He makes it clear that the different definitions we may use for the word "midlist" are the result of profound cultural upheavals that were so gradual and invisible we perhaps couldn't see them until now.
More about Schiffrin's forced departure from Pantheon and his next venture, The New Press, in my interview with him in Part 2.
ON THE VISUAL SIDE OF LITERATURE
Don't you think it's fascinating that Hollywood is characterizing American presidents who are wise, articulate, erudite and - well, presidential?
I got to thinking about this during the thoroughly enjoyable political thriller "The Contender," in which the president (Jeff Bridges) is such a magnificent leader that he learns a lesson in political greatness from his embattled vice presidential nominee (Joan Allen).
On television, every Wednesday, Martin Sheen gives audiences a lesson in the snarly brilliance of political power when a president is unafraid to speak knowlegeably and with sophistication, in "The West Wing."
The creator of this series, Aaron Sorkin, also conceived the tough-minded and humane president (Michael Douglas) who falls in love with the no-nonsense environmental lobbyist (Annette Benning) in "The American President" some years back. He, too, has that erudite bearing that reminds us how a born leader, comfortable with power and history, might talk and think.
Perhaps it was bound to happen that after decades of mediocrity and squalid scandal in the real-life White House, somebody was going to come up with a populist version of presidential leadership that's unashamedly idealistic and romantic.
But it's the timing that's so intriguing. Just when Hollywood has been roundly castigated for showing us the worst in brutal violence, cruel humor and woman-hating sex, the same industry is challenging us to seek a higher standard when we look for presidential material, especially during an election year.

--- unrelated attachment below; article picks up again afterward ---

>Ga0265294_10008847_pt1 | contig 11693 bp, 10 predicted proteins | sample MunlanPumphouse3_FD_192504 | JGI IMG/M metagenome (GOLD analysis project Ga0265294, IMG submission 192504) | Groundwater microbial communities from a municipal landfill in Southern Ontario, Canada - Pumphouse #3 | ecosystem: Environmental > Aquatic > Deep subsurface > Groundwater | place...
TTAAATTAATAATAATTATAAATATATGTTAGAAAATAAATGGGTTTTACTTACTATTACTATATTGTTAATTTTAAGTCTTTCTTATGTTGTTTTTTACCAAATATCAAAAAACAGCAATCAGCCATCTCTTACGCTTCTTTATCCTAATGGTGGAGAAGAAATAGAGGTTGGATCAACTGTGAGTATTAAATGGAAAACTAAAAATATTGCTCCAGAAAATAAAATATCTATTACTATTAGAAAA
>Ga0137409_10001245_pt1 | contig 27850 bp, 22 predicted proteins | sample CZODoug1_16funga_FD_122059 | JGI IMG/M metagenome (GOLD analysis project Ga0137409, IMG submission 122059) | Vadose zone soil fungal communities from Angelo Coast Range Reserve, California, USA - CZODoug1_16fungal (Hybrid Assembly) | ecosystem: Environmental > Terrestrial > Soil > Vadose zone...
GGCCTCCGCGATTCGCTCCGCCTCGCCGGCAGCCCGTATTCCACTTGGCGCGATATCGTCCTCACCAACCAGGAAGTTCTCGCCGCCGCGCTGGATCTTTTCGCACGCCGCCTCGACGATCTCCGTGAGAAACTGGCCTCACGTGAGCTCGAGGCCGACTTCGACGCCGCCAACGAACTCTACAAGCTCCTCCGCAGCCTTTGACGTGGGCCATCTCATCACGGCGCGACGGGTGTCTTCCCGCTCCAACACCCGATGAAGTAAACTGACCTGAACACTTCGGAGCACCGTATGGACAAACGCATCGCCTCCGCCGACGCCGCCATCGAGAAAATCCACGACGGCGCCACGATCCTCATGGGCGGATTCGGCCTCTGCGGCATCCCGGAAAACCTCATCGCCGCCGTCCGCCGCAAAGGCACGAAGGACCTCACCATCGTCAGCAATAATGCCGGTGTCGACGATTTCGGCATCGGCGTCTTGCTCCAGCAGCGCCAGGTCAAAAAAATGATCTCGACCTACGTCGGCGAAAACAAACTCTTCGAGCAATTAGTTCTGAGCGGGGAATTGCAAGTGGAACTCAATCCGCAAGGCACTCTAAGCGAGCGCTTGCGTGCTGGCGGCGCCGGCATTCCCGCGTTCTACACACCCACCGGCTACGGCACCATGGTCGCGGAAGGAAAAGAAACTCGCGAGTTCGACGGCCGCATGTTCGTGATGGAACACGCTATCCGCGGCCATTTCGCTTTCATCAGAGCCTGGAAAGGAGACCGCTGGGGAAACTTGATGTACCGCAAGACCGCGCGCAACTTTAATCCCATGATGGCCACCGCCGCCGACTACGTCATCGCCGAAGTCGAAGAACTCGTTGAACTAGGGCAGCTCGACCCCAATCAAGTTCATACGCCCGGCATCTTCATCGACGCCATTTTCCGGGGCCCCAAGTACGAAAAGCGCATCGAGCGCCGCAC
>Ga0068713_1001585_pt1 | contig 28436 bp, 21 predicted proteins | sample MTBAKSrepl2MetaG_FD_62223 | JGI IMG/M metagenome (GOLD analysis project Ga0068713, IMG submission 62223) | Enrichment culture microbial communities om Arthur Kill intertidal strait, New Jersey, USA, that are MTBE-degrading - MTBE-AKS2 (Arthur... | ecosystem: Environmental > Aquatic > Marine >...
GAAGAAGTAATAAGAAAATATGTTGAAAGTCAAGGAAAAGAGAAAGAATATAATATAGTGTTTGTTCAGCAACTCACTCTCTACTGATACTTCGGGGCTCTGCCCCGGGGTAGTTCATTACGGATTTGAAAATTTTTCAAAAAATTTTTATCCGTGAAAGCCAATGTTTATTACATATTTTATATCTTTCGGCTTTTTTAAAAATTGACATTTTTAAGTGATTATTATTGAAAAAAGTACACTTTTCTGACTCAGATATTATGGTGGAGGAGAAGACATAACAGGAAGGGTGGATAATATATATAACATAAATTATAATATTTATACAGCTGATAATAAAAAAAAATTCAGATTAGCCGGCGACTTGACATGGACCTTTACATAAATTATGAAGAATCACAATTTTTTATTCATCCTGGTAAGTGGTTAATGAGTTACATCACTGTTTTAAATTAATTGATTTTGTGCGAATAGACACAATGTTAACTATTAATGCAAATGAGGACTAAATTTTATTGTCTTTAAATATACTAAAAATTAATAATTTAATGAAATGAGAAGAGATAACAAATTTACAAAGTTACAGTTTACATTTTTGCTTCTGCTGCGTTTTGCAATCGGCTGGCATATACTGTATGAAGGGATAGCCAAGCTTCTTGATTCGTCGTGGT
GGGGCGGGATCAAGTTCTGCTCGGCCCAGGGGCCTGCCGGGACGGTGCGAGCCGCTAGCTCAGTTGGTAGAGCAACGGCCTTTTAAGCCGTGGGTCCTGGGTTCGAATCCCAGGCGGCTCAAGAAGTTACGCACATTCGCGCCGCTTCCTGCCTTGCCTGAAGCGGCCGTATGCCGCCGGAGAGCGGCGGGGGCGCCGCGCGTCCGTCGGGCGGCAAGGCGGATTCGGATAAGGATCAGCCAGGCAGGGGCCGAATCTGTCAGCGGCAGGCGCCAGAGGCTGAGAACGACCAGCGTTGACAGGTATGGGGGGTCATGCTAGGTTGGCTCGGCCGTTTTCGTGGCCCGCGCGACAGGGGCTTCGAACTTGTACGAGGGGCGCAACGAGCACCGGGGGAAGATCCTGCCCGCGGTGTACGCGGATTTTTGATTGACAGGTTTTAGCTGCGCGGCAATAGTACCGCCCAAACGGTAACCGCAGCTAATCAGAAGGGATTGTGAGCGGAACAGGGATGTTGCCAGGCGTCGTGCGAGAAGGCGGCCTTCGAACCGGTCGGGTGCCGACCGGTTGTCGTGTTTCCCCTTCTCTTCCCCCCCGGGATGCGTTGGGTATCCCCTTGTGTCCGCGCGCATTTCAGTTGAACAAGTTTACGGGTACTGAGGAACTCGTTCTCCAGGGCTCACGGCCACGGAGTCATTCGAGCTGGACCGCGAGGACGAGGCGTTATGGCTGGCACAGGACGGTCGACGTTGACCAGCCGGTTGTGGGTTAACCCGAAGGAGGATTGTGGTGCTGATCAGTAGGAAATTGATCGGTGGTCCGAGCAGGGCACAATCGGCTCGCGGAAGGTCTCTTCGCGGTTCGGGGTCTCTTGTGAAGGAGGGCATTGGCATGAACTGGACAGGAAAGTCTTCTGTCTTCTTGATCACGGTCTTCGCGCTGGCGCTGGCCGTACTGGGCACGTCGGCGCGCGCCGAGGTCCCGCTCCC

After all, some of the best scenes occur when the president and his advisors consider mundane policy matters and show us how the principles of a republic can be applied to daily life. In "The Contender," for example, Joan Allen's very plain remarks to the Senate committee about what she stands for are refreshing and memorable, even in a movie acclaimed for its many surprising plot twists.
Similarly, it's often just the language of deeply knowlegeable policy wonks in "The West Wing" that demonstrates how steeped we have become in the kind of namby-pamby, poll-conscious, noncommittal speeches of real-life White House folk that take the guts right out of the American Constitution.
Anyway, it occurred to me that all this is a tribute to the messy way democracy works. As much as I hate the (to me) obscene way TV and movies pander to the lowest tastes, it appears that the lowest of the low often prepares the way for the highest of the high.
At some point, if we just let people express themselves however they are going to, culture is going to seek that higher elevation.
Dear Holt Uncensored:
Since you noted all the letters of concern you received about ABA (American Booksellers Association) dues increase, I thought you ought to know that not every letter has expressed concern. Mine is not the only one, but it is representative:
Holt Uncensored provides this forum for the free and uncensored exchange of thoughts and ideas from writers of all callings. The opinions expressed here are not necessarily those of Pat Holt or the Northern California Independent Booksellers Association.